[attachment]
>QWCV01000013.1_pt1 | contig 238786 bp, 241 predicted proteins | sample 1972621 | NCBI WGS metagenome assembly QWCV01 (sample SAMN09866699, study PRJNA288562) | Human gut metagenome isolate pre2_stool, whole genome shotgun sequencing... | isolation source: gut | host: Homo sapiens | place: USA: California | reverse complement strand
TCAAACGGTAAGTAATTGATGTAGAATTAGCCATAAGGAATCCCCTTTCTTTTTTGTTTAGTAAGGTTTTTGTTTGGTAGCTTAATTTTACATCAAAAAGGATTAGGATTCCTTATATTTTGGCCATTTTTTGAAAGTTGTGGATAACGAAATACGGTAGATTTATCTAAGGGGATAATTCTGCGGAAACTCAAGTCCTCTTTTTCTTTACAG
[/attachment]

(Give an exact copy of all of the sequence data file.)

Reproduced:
>QWCV01000013.1_pt1 | contig 238786 bp, 241 predicted proteins | sample 1972621 | NCBI WGS metagenome assembly QWCV01 (sample SAMN09866699, study PRJNA288562) | Human gut metagenome isolate pre2_stool, whole genome shotgun sequencing... | isolation source: gut | host: Homo sapiens | place: USA: California | reverse complement strand
TCAAACGGTAAGTAATTGATGTAGAATTAGCCATAAGGAATCCCCTTTCTTTTTTGTTTAGTAAGGTTTTTGTTTGGTAGCTTAATTTTACATCAAAAAGGATTAGGATTCCTTATATTTTGGCCATTTTTTGAAAGTTGTGGATAACGAAATACGGTAGATTTATCTAAGGGGATAATTCTGCGGAAACTCAAGTCCTCTTTTTCTTTACAG